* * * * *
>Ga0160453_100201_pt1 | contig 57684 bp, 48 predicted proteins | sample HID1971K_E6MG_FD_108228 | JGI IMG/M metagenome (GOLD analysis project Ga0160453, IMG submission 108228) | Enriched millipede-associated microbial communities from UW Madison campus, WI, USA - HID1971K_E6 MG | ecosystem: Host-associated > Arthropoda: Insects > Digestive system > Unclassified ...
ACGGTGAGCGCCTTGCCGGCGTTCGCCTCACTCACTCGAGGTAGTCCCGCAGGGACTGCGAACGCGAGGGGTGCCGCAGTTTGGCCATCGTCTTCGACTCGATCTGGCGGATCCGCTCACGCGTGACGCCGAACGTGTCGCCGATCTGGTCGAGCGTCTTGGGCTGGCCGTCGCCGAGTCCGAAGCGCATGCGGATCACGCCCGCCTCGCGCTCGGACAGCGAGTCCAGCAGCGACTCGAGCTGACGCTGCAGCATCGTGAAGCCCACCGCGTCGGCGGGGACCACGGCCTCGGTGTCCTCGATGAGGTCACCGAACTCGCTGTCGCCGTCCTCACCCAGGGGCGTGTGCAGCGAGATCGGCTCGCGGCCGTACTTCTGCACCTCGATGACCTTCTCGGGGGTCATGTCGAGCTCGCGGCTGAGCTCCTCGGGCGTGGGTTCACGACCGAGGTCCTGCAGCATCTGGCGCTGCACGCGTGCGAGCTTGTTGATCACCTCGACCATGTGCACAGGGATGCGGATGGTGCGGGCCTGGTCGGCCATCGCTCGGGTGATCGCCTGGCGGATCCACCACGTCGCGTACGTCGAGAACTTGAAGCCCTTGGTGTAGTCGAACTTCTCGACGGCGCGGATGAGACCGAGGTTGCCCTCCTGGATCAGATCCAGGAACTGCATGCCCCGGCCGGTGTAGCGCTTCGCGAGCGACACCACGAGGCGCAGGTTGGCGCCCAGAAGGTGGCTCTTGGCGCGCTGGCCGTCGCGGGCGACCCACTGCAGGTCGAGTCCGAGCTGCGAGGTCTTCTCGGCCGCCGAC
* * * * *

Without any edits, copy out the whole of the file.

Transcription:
>Ga0160453_100201_pt1 | contig 57684 bp, 48 predicted proteins | sample HID1971K_E6MG_FD_108228 | JGI IMG/M metagenome (GOLD analysis project Ga0160453, IMG submission 108228) | Enriched millipede-associated microbial communities from UW Madison campus, WI, USA - HID1971K_E6 MG | ecosystem: Host-associated > Arthropoda: Insects > Digestive system > Unclassified ...
ACGGTGAGCGCCTTGCCGGCGTTCGCCTCACTCACTCGAGGTAGTCCCGCAGGGACTGCGAACGCGAGGGGTGCCGCAGTTTGGCCATCGTCTTCGACTCGATCTGGCGGATCCGCTCACGCGTGACGCCGAACGTGTCGCCGATCTGGTCGAGCGTCTTGGGCTGGCCGTCGCCGAGTCCGAAGCGCATGCGGATCACGCCCGCCTCGCGCTCGGACAGCGAGTCCAGCAGCGACTCGAGCTGACGCTGCAGCATCGTGAAGCCCACCGCGTCGGCGGGGACCACGGCCTCGGTGTCCTCGATGAGGTCACCGAACTCGCTGTCGCCGTCCTCACCCAGGGGCGTGTGCAGCGAGATCGGCTCGCGGCCGTACTTCTGCACCTCGATGACCTTCTCGGGGGTCATGTCGAGCTCGCGGCTGAGCTCCTCGGGCGTGGGTTCACGACCGAGGTCCTGCAGCATCTGGCGCTGCACGCGTGCGAGCTTGTTGATCACCTCGACCATGTGCACAGGGATGCGGATGGTGCGGGCCTGGTCGGCCATCGCTCGGGTGATCGCCTGGCGGATCCACCACGTCGCGTACGTCGAGAACTTGAAGCCCTTGGTGTAGTCGAACTTCTCGACGGCGCGGATGAGACCGAGGTTGCCCTCCTGGATCAGATCCAGGAACTGCATGCCCCGGCCGGTGTAGCGCTTCGCGAGCGACACCACGAGGCGCAGGTTGGCGCCCAGAAGGTGGCTCTTGGCGCGCTGGCCGTCGCGGGCGACCCACTGCAGGTCGAGTCCGAGCTGCGAGGTCTTCTCGGCCGCCGAC